Plasmid DNA & Conjugation Gene Transfer
CLASS NOTES from Science Prof Online
Both the bacterial nucleoid and bacterial plasmids are circular molecules of DNA - genetic information. Plasmids are, however, much smaller than the bacterial chromosome, usually only containing a few genes.
Unlike the bacterial chromosome, plasmid traits are not normally required for the cell to function, but do help a bacterium survive and cause disease. Not all bacteria have plasmids, but those that do can share these advantageous molecules with other bacteria in a process called conjugation.
Article Summary: A plasmid is a molecule of DNA, independent of the bacterial nucleoid chromosome, which often has "bonus DNA" with instructions for weapons of infection.
Bacterial Plasmid DNA & Conugation
In order to transfer a plasmid, the bacterium with the plasmid must have the genetic instructions required to construct a sex pilus—an extension that can hook up to a recipient bacterium, connecting the two bacteria and physically pulling them towards each other. The genetic information for making a pilus is called the F (fertility) factor. The donor bacterium, which is considered F+, makes a copy of the plasmid and extends the pilus to the recipient (the F- cell). The newly copied plasmid is then transferred to the recipient. In the end, both the donor and the recipient bacteria have a copy.
Although plasmids are most often exchanged between closely related bacteria, some plasmids can be shared by very dissimilar microbes. A donor and a recipient do not always need to be of the same species in order to share a plasmid. Plasmids can even be shared between different cell types, such as when a bacterium (prokaryotic cell) shares a plasmid with a eukaryotic microbe, such as yeast.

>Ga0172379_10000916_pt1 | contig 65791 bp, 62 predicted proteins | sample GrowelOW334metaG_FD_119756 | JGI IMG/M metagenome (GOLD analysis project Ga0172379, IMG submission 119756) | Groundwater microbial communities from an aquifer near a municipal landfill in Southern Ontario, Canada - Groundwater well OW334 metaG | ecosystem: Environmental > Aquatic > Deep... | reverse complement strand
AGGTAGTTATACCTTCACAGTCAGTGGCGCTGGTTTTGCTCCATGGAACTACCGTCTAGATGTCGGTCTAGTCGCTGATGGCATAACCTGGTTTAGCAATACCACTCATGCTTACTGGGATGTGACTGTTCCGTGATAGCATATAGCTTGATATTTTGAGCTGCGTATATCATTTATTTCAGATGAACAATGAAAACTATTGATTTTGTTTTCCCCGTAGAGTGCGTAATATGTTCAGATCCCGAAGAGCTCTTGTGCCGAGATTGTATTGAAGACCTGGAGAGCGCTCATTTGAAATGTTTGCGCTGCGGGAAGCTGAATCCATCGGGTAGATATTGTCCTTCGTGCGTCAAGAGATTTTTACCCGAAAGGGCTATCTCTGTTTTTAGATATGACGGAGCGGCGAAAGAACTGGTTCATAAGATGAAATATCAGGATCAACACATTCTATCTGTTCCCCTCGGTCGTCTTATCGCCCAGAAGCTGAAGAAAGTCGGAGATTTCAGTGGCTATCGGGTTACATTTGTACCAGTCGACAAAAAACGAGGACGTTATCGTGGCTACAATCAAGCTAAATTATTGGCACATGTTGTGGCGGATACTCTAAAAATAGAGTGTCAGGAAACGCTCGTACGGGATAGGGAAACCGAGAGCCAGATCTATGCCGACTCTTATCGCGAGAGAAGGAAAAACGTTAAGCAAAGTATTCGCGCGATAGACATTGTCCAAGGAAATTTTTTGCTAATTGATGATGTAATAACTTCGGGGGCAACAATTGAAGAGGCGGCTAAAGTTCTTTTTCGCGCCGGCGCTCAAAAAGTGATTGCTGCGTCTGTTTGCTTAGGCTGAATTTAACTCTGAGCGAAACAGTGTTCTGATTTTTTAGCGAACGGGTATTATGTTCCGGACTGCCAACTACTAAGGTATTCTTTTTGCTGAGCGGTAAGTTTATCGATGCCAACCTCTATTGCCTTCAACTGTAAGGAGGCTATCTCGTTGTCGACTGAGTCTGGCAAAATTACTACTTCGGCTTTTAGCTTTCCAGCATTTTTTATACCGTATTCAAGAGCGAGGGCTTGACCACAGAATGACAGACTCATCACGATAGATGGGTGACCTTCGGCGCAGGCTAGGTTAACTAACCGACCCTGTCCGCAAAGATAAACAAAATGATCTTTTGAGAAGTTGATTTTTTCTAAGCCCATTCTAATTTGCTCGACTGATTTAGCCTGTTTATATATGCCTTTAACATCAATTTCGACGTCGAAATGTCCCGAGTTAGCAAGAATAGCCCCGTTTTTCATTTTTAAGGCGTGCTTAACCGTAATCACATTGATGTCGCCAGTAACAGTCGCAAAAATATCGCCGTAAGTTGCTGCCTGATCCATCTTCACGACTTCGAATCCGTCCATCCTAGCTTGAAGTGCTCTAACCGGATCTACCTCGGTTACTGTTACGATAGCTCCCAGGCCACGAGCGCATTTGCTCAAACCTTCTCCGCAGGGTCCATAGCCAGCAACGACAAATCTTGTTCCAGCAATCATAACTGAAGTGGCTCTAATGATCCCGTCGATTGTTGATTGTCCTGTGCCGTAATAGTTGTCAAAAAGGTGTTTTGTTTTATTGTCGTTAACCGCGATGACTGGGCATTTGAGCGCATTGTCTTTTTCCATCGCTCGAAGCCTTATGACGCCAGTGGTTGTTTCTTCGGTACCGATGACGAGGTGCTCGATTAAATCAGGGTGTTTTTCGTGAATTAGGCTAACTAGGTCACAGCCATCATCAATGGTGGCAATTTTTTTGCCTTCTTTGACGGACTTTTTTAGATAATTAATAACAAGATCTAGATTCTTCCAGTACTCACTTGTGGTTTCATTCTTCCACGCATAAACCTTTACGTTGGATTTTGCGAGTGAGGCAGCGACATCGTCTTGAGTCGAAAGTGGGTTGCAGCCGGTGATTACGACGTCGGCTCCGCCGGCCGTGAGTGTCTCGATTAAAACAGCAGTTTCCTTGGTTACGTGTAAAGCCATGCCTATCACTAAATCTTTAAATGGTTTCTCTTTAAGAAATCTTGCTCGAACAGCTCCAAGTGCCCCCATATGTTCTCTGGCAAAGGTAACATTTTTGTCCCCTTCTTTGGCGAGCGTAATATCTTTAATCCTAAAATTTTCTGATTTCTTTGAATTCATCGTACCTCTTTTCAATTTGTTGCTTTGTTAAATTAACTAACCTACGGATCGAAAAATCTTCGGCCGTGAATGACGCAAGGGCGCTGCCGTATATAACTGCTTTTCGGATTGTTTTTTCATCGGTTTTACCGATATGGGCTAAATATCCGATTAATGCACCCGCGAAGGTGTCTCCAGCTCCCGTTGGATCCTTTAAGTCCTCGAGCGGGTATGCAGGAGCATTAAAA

Types of Bacterial Plasmids
There are many different types of plasmids, in addition to F factors mentioned above. Plasmids called R factors carry genes for antibiotic resistance, or resistance to chemicals that, without the plasmid, would be toxic to the bacterium. MRSA (methicillin-resistant Staphylococcus aureus) is a disease-causing type of bacteria that, due to the acquisition of R factors, is resistant to a wide range of antibiotics, and is able to cause dangerous, difficult-to-treat infections.
Bacteriocin factors carry genes for making proteins that kill other bacteria that do not have this factor, reducing competition for the bacteria that have it. Other plasmids, called virulence factors have genes that help bacteria cause disease, such as the productions exotoxins that make those infected with the bacterium ill, or genes for adhesins, that allow the bacterium to adhere to and infect certain host cell types.
Sources and Helpful Bacterial Genetics Links
- Cell Structure interactive tutorial from Wiley interactive tutorial from Wiley
- Bauman, R. (2007) Microbiology with Diseases & Taxonomy, Pearson Benjamin Cummings
- Haney Carr, Janice (2008) "Superbug, super-fast evolution": CDC monograph on Understanding Evolution website"
- Tortora, G., Funke, B., Case, C. (2010) Microbiology, an Introduction. Benjamin Cummings
You have free access to a large collection of materials used in a college-level introductory microbiology course. The Virtual Microbiology Classroom provides a wide range of free educational resources including PowerPoint Lectures, Study Guides, Review Questions and Practice Test Questions.
Portions of this article originally appeared on Suite101 online magazine.
Page last updated: 5/2013
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Conjugation: Transferring Plasmids
Conjugation is a type of horizontal gene transfer, a way for organisms to share genetic information with each other. Horizontal gene transfer can be contrasted with vertical gene transfer - the transmission of genetic traits from generation to generation, parent to offspring. Conjugation is how a bacterium can share the information on a plasmid with its neighbors.